Friday, 1 May 2009

A letter to Charles Clarke

Dear Mr Clarke

It will not surprise you to learn that I am no supporter of your politics; so why am I writing to beg to put your name forward, by whatever means possible, to lead the Labour party?

Is it because I believe that a contest would trigger an immediate election? No. As much as I would like to replace the bunker brigade with an elected Government, I am not sure that an election would automatically follow. With luck we will find out, but that is not the reason for my request and it shouldn’t figure in your thinking either.

Is it because I believe you would make a better leader than Gordon Brown? On a political level I don’t. I detest your policies and I would cheerfully see you thrown out of office for one tenth of what you did in your time as Minister. Gordon Brown is the finest political asset the conservative party could have, and keeping him increases the chance of a massive majority for Cameron. But political advantage is not the reason for my request, and nor should it be a factor in your decision.

I am writing because I think you (and others like you) have a more important public role, a duty which transcends politics. I am writing because I believe that – by challenging - you can rally the more honourable members of the Parliamentary Labour party into an effective opposition before electoral disaster overtakes them. Some of those in marginal seats may even be able to retain them.

And most of all I am writing to you because this week’s events demonstrate that there is honour on the Labour benches and, to me, that provides a shred of hope for the future of British Politics.

Parliamentary democracy requires effective opposition. It is the safety valve which prevents power overreaching itself. At it's best it is the elected conscience of the Government of the day. Without it, members of the Executive become intoxicated – believing more and more in their own propaganda until, like the Emperor in the nursery rhyme, they are ultimately the sole remaining subscribers to their own deceits. That is what we see today in Downing St. and history may yet trace it back to the disastrous state of the Tory party in the years following 1997.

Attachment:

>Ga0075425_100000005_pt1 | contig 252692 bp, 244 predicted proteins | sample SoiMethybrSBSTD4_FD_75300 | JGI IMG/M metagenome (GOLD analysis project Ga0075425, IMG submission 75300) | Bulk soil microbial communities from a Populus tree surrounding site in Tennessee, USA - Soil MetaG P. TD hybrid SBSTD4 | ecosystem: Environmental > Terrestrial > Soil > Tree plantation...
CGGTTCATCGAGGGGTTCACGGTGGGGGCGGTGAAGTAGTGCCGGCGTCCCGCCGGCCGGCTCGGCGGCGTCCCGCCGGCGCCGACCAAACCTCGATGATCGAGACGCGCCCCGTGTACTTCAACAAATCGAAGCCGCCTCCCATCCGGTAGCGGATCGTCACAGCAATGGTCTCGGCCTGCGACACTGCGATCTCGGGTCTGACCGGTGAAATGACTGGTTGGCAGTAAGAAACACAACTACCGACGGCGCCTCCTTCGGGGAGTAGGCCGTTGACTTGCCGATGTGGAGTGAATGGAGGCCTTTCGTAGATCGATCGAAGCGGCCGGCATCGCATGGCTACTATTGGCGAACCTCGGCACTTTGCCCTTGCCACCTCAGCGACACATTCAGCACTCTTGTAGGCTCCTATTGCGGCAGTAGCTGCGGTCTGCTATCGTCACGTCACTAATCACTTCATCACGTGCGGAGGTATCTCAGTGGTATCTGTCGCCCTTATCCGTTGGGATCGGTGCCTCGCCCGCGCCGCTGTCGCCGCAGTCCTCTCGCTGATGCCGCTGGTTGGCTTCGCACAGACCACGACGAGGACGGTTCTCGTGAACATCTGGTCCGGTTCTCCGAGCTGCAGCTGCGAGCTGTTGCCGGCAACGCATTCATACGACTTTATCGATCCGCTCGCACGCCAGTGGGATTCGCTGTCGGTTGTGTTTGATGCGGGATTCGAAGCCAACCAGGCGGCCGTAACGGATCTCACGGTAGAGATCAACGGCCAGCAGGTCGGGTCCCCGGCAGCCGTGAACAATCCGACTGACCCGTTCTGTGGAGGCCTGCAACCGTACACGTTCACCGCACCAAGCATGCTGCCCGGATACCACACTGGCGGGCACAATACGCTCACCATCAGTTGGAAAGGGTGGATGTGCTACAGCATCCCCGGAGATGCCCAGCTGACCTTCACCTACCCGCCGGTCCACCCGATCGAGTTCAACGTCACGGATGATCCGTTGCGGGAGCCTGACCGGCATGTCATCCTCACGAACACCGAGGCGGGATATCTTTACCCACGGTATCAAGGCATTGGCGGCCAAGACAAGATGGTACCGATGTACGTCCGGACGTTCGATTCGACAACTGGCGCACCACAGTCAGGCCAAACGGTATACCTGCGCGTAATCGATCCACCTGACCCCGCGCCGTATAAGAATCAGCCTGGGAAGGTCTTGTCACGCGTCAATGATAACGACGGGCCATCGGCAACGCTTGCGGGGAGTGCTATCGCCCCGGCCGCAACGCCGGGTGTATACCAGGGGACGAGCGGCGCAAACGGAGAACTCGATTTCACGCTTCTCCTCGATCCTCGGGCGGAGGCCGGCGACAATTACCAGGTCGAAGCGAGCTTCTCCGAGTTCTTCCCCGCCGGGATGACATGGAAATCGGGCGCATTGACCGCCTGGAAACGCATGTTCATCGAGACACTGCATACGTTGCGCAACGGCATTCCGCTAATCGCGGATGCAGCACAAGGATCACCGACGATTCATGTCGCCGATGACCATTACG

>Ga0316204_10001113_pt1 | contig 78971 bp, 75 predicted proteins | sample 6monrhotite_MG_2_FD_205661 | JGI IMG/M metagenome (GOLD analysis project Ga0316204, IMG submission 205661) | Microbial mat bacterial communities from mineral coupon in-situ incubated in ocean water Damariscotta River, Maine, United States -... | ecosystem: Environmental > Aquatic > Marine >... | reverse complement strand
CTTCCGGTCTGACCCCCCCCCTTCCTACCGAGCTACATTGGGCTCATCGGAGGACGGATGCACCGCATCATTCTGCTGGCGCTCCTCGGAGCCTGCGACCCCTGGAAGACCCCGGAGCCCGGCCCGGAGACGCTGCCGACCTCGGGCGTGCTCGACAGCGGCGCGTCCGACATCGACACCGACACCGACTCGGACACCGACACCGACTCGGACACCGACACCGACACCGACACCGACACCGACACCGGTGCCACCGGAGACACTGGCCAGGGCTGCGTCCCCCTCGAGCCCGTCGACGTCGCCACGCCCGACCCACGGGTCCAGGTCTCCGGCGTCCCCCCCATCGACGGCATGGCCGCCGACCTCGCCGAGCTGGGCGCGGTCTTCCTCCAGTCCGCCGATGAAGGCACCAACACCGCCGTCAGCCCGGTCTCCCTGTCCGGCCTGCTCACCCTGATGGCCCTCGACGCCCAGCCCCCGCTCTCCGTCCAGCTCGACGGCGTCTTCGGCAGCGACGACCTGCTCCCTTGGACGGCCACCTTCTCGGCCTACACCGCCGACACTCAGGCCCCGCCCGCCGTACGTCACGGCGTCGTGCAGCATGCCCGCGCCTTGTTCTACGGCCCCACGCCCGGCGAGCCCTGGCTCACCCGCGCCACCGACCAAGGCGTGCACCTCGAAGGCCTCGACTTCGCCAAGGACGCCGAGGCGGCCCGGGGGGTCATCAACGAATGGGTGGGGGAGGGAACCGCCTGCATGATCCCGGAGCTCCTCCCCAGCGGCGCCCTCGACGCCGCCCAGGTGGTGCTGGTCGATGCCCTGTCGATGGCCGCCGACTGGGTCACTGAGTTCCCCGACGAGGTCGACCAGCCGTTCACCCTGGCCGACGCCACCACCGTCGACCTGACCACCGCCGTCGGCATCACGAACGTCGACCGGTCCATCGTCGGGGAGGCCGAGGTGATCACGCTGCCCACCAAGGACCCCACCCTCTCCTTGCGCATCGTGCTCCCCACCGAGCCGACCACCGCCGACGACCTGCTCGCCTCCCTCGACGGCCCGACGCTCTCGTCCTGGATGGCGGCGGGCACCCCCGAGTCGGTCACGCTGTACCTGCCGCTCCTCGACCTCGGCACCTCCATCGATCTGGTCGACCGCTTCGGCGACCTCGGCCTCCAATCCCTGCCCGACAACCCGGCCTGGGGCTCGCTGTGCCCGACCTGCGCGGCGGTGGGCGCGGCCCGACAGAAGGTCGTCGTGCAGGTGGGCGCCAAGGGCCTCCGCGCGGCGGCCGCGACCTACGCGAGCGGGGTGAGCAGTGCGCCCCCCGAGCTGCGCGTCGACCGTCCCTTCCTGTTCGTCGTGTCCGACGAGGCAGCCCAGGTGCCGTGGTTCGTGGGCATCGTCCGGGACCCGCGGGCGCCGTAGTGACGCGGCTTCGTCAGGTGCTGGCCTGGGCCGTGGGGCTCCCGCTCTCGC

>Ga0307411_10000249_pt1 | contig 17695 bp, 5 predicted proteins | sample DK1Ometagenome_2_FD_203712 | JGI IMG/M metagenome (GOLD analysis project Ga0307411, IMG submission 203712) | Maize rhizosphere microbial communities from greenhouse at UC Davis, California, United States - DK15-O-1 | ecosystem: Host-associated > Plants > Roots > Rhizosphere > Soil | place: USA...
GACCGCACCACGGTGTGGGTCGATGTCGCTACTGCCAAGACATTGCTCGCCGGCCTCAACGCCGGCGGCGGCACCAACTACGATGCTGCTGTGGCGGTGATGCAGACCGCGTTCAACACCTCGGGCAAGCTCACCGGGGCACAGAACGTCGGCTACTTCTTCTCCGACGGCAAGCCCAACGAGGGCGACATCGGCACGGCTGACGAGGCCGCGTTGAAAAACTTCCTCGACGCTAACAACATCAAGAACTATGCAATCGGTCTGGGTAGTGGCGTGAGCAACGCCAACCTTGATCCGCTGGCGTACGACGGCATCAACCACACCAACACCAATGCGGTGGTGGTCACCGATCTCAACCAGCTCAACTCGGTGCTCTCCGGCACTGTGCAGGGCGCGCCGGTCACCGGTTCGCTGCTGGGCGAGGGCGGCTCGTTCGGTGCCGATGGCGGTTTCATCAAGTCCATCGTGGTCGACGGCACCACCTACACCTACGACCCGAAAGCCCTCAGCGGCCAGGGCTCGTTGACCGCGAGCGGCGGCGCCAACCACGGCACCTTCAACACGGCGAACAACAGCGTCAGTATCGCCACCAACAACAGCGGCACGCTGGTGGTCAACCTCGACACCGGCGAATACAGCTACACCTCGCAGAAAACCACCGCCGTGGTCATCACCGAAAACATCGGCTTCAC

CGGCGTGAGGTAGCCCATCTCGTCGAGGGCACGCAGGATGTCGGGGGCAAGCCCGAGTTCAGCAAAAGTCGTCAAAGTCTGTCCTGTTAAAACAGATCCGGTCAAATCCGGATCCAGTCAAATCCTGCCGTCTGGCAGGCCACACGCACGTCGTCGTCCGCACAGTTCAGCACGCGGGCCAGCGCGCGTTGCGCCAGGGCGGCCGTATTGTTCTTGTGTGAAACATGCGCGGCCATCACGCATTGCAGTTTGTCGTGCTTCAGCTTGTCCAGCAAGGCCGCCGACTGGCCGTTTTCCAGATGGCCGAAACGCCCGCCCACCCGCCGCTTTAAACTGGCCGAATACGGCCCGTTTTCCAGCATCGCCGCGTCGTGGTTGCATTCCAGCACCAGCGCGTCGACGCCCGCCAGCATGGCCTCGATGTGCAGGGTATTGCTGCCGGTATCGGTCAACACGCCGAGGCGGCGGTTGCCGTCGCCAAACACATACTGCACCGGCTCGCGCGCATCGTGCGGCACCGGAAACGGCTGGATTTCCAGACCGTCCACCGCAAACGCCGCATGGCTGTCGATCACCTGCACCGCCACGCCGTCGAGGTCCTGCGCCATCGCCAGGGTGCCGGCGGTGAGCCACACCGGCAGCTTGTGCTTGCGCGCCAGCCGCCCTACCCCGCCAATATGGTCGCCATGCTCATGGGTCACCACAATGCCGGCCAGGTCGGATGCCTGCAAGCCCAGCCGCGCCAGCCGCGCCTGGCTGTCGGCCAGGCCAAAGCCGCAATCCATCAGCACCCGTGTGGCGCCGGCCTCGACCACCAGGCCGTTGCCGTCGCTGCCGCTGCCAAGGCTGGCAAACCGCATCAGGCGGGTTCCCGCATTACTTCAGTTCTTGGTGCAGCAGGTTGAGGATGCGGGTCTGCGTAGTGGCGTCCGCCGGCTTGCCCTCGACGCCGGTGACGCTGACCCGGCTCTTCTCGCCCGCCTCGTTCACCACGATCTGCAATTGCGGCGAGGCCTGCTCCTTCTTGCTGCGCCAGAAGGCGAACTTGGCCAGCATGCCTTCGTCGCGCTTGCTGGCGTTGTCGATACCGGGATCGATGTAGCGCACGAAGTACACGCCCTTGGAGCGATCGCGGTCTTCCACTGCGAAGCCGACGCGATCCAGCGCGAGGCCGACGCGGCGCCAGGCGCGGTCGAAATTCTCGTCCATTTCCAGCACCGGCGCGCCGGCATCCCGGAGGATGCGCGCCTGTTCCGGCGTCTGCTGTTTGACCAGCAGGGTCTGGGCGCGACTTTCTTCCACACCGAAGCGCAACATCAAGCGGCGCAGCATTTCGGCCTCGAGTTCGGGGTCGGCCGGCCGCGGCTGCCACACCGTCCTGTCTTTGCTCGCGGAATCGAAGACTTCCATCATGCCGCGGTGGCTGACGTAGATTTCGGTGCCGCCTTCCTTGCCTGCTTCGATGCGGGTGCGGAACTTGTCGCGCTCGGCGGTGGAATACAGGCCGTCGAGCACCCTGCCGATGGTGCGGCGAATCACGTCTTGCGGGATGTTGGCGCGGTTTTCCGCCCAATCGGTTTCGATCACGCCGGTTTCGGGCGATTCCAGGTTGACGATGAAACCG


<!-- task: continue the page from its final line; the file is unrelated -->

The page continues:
Gordon Brown and his people do not, cannot, understand the contempt in which they are held by the public at large. They rail at the criticism directed at them on the internet as if it were unrepresentative or unfair. At the extreme, they allude to some invisible right wing hand as if control were the pre-requisite of free speech. As sure as day follows night, each carefully planned fight-back fails - from the grotesque parody of independence that was LabourList to the ridiculous YouTube broadcast on expenses. And with each failure, we see and sense the familiar attempts to spin, to take credit, to salami slice and to evade responsibility.

In the face of defeats on the Ghurkhas and Expenses we are met not by humility but by self-justification and even now by the delusional Liam Byrne attempting to spin defeat as a “victory for firm government”. How stupid does he think we are? The corrosion of trust is such that, even if by some miracle the economy recovers quickly, the electorate will not thank this Government for it.

To Gordon Brown, truth is whatever he can get people to believe for the time being. The “right thing” is anything which justifies his decisions – and apologies are for those who get caught, rather than those who screw up. This is no basis for Government, and every single Labour MP knows that the electorate will tell him so as soon as they get the chance.

The true question is whether we will have the benefit of an effective opposition following the election, or a train wreck on the scale of the Tories in 1997. The behaviour of this Government in its final years of office has been bad enough. To hide below the parapet for personal and political reasons, whilst those in the bunker proceed towards their inevitable destiny would write a final chapter in the history of New Labour which it’s more honourable supporters do not deserve.

Senior figures such as yourself have an opportunity to prevent that, to put aside the selfish calculations of support and counter-support, and to hoist a banner around which honourable MP’s can rally. Together with them, you can demonstrate - faster and more certainly than expense reform ever could - that it is Public interest and not self-advancement that forms the hearbeat of the Labour movement.

Please do not shirk this chance.



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